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Black News and Black Views with a Whole Lotta Attitude

Pardon Sought in 1908 Execution That Was Really a Lynching

A petition to grant Joe James posthumous clemency will be brought to Illinois Gov. J.B. Pritzker.

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The Center on Wrongful Convictions and Northeastern University School of Law’s Civil Rights and Restorative Justice Project filed a petition seeking a pardon for a Black man executed in 1908. According to The Associated Press , the racial tensions in Illinois jeopardized the possibility of a fair trial.

Joe James was accused of murdering a white man in Springfield, Ill. over 100 years ago. The report says hours after the incident, he was woken out of a drunken sleep under a park tree by a mob of white men who beat him. He was arrested and thrown in jail alongside another Black man who was accused of sexually assaulting a white woman . The perceived spike in Black- on- white crime grew tensions in the neighborhood and inevitably resulted in a riot . A white mob looted and burned local Black businesses and residences.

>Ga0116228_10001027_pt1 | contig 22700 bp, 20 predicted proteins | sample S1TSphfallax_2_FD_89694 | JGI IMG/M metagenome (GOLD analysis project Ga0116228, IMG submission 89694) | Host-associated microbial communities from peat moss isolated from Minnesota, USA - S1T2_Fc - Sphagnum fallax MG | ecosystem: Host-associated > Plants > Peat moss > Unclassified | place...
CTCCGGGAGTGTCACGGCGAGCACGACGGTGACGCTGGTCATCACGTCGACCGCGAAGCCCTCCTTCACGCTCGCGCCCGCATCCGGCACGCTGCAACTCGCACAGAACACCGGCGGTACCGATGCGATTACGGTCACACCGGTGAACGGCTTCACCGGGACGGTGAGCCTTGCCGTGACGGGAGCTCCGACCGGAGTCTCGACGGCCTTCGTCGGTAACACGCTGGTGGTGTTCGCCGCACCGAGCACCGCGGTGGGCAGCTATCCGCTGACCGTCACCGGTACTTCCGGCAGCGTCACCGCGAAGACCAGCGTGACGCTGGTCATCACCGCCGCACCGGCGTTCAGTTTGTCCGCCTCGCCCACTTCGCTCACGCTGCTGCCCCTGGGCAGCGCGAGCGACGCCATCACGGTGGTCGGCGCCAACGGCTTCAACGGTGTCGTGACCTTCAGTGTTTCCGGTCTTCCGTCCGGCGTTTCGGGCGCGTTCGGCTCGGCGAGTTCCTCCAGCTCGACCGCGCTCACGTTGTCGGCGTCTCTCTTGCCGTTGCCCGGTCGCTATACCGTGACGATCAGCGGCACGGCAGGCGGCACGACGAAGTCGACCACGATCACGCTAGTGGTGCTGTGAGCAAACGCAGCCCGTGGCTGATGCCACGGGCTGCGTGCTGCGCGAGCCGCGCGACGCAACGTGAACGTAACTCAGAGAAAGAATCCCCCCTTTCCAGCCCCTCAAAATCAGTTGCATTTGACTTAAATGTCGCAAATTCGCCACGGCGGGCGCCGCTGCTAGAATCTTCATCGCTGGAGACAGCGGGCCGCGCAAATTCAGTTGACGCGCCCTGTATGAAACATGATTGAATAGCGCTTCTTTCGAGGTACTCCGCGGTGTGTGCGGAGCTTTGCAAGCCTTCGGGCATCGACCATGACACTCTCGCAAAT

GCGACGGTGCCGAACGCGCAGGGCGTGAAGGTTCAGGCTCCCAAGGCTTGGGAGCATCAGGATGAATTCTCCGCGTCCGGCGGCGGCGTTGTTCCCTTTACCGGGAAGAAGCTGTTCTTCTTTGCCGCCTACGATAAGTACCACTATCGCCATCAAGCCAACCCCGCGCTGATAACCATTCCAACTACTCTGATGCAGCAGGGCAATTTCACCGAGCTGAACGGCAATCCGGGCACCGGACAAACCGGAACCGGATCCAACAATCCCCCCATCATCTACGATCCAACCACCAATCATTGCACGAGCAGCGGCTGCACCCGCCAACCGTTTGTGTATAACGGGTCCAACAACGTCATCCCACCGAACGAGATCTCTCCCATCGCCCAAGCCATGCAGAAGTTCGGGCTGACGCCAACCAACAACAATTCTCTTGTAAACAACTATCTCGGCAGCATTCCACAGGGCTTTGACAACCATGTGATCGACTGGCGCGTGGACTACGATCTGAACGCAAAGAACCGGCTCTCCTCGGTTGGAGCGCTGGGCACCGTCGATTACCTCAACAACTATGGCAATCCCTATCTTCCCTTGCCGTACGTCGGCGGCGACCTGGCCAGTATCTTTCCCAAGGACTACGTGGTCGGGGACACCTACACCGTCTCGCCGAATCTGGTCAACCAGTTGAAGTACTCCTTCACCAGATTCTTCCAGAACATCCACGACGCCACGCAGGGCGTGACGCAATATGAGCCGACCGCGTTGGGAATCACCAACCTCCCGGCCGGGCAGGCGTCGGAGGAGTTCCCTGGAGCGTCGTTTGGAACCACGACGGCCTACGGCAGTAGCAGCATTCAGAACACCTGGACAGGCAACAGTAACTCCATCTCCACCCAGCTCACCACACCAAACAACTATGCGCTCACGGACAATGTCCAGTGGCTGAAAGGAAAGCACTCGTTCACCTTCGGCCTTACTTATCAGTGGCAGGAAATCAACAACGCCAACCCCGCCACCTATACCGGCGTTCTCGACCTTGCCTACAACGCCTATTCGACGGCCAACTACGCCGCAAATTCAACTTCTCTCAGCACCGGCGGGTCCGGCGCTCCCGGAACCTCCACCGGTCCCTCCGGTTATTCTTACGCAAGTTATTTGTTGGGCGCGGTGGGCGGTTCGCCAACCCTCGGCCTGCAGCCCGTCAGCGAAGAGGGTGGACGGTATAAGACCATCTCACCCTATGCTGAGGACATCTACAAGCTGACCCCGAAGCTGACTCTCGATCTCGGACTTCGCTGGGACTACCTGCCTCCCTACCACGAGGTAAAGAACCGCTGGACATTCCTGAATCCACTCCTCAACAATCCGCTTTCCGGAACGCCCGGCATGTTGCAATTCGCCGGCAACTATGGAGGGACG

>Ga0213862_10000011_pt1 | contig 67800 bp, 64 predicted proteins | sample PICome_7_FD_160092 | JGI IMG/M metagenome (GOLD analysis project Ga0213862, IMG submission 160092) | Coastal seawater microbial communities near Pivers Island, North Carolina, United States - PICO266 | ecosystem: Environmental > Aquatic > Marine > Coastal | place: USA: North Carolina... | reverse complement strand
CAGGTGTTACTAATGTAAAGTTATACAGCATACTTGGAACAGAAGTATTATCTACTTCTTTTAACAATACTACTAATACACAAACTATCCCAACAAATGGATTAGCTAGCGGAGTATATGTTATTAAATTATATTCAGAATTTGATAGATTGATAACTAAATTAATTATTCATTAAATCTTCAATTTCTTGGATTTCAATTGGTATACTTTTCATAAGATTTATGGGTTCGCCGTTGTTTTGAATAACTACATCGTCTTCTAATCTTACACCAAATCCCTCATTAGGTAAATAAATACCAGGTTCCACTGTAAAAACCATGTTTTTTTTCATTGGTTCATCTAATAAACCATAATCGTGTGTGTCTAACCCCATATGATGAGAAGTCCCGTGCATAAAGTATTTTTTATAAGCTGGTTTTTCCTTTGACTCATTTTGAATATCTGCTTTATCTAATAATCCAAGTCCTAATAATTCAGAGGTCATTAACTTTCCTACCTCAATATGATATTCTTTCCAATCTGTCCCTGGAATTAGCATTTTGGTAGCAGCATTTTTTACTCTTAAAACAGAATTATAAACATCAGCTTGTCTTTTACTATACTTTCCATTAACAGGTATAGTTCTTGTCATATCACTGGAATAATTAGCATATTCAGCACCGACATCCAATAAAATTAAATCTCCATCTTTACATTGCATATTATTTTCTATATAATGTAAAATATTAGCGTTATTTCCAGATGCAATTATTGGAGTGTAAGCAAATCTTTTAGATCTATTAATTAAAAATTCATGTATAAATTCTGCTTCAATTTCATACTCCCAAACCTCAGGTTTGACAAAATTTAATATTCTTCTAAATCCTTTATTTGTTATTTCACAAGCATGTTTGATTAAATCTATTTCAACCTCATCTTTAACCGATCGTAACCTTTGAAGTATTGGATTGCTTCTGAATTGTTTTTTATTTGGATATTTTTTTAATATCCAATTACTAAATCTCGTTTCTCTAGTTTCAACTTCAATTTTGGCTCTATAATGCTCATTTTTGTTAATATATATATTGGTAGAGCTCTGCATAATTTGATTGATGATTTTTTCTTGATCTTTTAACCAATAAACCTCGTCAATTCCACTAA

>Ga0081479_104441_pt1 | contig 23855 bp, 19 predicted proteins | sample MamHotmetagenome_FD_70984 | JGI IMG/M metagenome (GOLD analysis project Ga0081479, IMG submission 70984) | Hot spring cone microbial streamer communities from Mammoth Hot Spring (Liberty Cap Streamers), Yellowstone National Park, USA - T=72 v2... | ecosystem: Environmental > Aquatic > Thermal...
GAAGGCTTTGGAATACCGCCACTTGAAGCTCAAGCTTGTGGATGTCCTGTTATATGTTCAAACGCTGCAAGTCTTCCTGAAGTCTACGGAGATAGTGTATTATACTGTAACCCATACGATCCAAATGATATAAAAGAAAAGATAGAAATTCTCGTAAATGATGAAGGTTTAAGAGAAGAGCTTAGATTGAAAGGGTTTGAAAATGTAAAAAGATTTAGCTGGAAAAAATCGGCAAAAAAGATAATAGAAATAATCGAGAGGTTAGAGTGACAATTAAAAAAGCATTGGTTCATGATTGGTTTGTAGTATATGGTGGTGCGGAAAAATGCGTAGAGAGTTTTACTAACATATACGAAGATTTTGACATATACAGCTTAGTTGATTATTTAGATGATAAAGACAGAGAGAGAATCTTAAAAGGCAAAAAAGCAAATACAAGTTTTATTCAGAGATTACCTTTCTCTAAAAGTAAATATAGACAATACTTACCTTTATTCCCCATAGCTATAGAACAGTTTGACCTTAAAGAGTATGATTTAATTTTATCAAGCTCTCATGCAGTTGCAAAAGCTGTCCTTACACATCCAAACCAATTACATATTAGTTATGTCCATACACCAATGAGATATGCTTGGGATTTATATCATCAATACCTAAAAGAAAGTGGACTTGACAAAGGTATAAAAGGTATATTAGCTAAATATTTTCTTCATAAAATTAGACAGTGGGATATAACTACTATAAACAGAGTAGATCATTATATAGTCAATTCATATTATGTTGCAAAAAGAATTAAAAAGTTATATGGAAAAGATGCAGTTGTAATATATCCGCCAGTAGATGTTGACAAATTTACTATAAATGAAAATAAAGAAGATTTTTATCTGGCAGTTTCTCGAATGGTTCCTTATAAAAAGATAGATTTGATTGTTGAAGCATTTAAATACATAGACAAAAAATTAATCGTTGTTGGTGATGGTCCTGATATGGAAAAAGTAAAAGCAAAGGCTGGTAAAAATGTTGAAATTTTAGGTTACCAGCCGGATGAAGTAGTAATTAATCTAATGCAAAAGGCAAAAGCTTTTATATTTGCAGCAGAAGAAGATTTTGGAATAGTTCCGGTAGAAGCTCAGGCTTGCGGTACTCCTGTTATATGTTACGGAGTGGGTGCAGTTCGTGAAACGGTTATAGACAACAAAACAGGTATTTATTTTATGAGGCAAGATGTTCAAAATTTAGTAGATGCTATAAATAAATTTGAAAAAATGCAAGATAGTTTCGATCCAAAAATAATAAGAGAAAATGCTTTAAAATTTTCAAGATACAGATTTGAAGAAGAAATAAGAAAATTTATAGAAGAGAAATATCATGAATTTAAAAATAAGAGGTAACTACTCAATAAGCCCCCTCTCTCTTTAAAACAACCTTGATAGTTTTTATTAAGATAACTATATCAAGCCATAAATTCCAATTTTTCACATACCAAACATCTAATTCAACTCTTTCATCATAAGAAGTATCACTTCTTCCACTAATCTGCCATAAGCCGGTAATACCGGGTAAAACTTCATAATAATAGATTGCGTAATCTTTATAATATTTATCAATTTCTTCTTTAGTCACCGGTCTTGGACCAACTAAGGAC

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Despite the certainty he wouldn’t receive a fair jury, he was still sent to trial. He testified on his own behalf, but the angry white Springfield residents threatened to wreak havoc again if James was let go. As a result, he was found guilty and sentenced to death by hanging. Of the dozens of white rioters who destroyed the town, only one was legally punished.

Read more from AP News:

The Center on Wrongful Convictions and Northeastern University School of Law’s Civil Rights and Restorative Justice Project in Boston filed a petition for executive clemency this month. They are to go before the review board from next month.

The review board then could make a recommendation for pardon to Gov. J.B. Pritzker. If successful, the posthumous action would be the third such pardon in Illinois over the past decade and follow recent ones elsewhere in the U.S.

“Throughout history, we have seen white juries not only convict and execute Black men and women on scant evidence, but acquit whites who murder Black people in the face of overwhelming evidence of guilt,” said Margaret Burnham, founding director of Northeastern’s Civil Rights and Restorative Justice Project. “This double standard operated in Springfield in 1908, infecting Springfield’s criminal justice system and depriving James of a fair trial.”